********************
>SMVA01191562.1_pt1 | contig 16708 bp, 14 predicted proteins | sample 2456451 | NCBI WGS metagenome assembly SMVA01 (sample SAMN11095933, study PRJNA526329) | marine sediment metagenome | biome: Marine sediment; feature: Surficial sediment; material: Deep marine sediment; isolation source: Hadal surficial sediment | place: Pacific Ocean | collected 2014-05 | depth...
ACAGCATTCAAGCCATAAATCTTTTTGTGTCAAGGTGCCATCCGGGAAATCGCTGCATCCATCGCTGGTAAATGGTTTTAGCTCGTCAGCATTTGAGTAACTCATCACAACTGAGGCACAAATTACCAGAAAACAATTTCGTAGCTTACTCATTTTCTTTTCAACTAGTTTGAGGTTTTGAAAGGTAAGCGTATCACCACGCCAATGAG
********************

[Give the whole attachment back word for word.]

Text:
>SMVA01191562.1_pt1 | contig 16708 bp, 14 predicted proteins | sample 2456451 | NCBI WGS metagenome assembly SMVA01 (sample SAMN11095933, study PRJNA526329) | marine sediment metagenome | biome: Marine sediment; feature: Surficial sediment; material: Deep marine sediment; isolation source: Hadal surficial sediment | place: Pacific Ocean | collected 2014-05 | depth...
ACAGCATTCAAGCCATAAATCTTTTTGTGTCAAGGTGCCATCCGGGAAATCGCTGCATCCATCGCTGGTAAATGGTTTTAGCTCGTCAGCATTTGAGTAACTCATCACAACTGAGGCACAAATTACCAGAAAACAATTTCGTAGCTTACTCATTTTCTTTTCAACTAGTTTGAGGTTTTGAAAGGTAAGCGTATCACCACGCCAATGAG